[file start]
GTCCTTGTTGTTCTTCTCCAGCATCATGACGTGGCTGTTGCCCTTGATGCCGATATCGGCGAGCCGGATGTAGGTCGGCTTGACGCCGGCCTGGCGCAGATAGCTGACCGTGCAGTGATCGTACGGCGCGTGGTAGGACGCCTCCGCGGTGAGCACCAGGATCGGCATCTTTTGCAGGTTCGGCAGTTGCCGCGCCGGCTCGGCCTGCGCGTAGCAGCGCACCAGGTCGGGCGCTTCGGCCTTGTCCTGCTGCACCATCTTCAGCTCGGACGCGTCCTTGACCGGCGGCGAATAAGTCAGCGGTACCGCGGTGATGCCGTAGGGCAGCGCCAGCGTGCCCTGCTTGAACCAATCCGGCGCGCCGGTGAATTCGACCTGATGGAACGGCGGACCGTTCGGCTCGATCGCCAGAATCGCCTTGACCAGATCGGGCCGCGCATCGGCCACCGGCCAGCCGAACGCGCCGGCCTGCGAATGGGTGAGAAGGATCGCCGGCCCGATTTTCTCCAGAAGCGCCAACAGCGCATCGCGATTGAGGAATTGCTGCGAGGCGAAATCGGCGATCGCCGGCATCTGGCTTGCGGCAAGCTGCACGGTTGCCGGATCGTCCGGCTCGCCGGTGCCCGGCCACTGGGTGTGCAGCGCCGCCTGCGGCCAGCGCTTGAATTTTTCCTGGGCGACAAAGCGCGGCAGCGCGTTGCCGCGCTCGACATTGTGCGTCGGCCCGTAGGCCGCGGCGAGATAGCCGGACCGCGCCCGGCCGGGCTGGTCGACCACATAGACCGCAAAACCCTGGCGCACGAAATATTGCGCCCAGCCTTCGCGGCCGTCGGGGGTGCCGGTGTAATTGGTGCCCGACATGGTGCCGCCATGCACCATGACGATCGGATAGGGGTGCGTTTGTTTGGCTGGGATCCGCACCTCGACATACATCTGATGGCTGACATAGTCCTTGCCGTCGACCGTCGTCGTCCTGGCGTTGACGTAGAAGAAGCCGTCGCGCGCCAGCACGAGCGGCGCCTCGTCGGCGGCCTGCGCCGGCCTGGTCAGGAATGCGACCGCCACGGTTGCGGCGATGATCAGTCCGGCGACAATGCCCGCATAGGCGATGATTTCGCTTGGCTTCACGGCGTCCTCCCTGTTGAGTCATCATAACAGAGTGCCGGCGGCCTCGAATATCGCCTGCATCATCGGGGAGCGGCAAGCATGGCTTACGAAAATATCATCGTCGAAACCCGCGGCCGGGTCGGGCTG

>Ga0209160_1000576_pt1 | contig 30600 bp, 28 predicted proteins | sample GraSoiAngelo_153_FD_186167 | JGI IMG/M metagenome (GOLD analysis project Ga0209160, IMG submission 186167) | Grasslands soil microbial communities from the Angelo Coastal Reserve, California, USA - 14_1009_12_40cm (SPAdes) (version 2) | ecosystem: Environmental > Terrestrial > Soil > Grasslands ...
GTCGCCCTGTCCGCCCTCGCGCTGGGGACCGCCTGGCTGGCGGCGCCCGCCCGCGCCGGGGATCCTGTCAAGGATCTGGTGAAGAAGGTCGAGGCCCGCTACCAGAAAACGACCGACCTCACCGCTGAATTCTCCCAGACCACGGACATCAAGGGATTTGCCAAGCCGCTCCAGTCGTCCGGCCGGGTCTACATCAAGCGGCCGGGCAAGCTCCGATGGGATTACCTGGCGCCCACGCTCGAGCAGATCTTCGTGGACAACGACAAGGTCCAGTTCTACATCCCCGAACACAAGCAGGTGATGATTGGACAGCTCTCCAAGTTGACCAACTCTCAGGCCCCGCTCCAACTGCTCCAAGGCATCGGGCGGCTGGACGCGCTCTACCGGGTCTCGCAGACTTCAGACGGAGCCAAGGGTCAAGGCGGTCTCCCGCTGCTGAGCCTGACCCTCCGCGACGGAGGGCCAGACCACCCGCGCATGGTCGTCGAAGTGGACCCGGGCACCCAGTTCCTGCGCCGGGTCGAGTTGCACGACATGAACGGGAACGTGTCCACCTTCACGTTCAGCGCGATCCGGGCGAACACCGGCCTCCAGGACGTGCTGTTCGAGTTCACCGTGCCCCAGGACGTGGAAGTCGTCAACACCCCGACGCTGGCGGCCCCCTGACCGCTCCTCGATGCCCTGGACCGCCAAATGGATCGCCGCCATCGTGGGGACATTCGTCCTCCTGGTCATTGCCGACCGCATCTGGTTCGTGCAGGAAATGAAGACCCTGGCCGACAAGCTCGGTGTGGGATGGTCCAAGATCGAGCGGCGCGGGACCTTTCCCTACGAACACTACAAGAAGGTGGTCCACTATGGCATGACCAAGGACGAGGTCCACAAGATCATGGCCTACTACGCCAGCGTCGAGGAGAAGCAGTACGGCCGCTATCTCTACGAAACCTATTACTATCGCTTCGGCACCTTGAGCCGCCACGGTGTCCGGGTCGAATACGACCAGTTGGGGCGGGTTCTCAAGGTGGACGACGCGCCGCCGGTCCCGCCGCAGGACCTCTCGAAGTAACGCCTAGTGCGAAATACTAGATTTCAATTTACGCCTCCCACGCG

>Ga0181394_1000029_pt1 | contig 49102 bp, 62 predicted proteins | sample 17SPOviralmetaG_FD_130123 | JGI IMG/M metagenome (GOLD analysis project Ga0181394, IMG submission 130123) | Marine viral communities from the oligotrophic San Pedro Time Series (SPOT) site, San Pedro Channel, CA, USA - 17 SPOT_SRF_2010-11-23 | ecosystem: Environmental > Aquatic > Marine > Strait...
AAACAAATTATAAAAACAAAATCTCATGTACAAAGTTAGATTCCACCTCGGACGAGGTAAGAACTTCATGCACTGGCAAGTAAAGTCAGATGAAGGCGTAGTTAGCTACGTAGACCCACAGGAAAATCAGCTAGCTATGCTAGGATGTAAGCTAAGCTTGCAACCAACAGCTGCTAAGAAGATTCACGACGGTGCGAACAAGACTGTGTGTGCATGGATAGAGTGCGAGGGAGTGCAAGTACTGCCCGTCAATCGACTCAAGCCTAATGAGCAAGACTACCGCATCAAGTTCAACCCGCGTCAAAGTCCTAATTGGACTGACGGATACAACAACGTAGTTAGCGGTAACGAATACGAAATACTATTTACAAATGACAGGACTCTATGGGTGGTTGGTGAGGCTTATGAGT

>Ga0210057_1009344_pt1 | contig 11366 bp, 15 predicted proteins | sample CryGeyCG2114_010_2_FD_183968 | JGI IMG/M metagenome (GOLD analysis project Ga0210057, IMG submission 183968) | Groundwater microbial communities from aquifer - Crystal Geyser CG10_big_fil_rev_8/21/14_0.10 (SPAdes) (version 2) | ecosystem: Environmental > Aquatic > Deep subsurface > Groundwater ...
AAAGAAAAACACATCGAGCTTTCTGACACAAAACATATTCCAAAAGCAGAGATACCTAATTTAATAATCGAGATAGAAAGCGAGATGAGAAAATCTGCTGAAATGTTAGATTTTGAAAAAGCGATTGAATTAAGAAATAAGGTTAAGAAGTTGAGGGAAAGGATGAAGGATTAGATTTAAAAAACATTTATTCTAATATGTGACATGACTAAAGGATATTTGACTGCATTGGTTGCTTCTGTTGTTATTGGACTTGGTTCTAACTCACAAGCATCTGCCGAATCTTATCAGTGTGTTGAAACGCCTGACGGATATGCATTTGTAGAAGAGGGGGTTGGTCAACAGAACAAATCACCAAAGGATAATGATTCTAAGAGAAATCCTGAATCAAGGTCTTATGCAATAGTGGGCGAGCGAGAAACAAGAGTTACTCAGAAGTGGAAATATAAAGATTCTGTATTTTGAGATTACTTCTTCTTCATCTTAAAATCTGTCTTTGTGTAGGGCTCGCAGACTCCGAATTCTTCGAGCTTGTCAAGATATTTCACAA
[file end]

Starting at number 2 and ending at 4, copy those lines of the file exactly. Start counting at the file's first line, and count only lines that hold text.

>Ga0209160_1000576_pt1 | contig 30600 bp, 28 predicted proteins | sample GraSoiAngelo_153_FD_186167 | JGI IMG/M metagenome (GOLD analysis project Ga0209160, IMG submission 186167) | Grasslands soil microbial communities from the Angelo Coastal Reserve, California, USA - 14_1009_12_40cm (SPAdes) (version 2) | ecosystem: Environmental > Terrestrial > Soil > Grasslands ...
GTCGCCCTGTCCGCCCTCGCGCTGGGGACCGCCTGGCTGGCGGCGCCCGCCCGCGCCGGGGATCCTGTCAAGGATCTGGTGAAGAAGGTCGAGGCCCGCTACCAGAAAACGACCGACCTCACCGCTGAATTCTCCCAGACCACGGACATCAAGGGATTTGCCAAGCCGCTCCAGTCGTCCGGCCGGGTCTACATCAAGCGGCCGGGCAAGCTCCGATGGGATTACCTGGCGCCCACGCTCGAGCAGATCTTCGTGGACAACGACAAGGTCCAGTTCTACATCCCCGAACACAAGCAGGTGATGATTGGACAGCTCTCCAAGTTGACCAACTCTCAGGCCCCGCTCCAACTGCTCCAAGGCATCGGGCGGCTGGACGCGCTCTACCGGGTCTCGCAGACTTCAGACGGAGCCAAGGGTCAAGGCGGTCTCCCGCTGCTGAGCCTGACCCTCCGCGACGGAGGGCCAGACCACCCGCGCATGGTCGTCGAAGTGGACCCGGGCACCCAGTTCCTGCGCCGGGTCGAGTTGCACGACATGAACGGGAACGTGTCCACCTTCACGTTCAGCGCGATCCGGGCGAACACCGGCCTCCAGGACGTGCTGTTCGAGTTCACCGTGCCCCAGGACGTGGAAGTCGTCAACACCCCGACGCTGGCGGCCCCCTGACCGCTCCTCGATGCCCTGGACCGCCAAATGGATCGCCGCCATCGTGGGGACATTCGTCCTCCTGGTCATTGCCGACCGCATCTGGTTCGTGCAGGAAATGAAGACCCTGGCCGACAAGCTCGGTGTGGGATGGTCCAAGATCGAGCGGCGCGGGACCTTTCCCTACGAACACTACAAGAAGGTGGTCCACTATGGCATGACCAAGGACGAGGTCCACAAGATCATGGCCTACTACGCCAGCGTCGAGGAGAAGCAGTACGGCCGCTATCTCTACGAAACCTATTACTATCGCTTCGGCACCTTGAGCCGCCACGGTGTCCGGGTCGAATACGACCAGTTGGGGCGGGTTCTCAAGGTGGACGACGCGCCGCCGGTCCCGCCGCAGGACCTCTCGAAGTAACGCCTAGTGCGAAATACTAGATTTCAATTTACGCCTCCCACGCG

>Ga0181394_1000029_pt1 | contig 49102 bp, 62 predicted proteins | sample 17SPOviralmetaG_FD_130123 | JGI IMG/M metagenome (GOLD analysis project Ga0181394, IMG submission 130123) | Marine viral communities from the oligotrophic San Pedro Time Series (SPOT) site, San Pedro Channel, CA, USA - 17 SPOT_SRF_2010-11-23 | ecosystem: Environmental > Aquatic > Marine > Strait...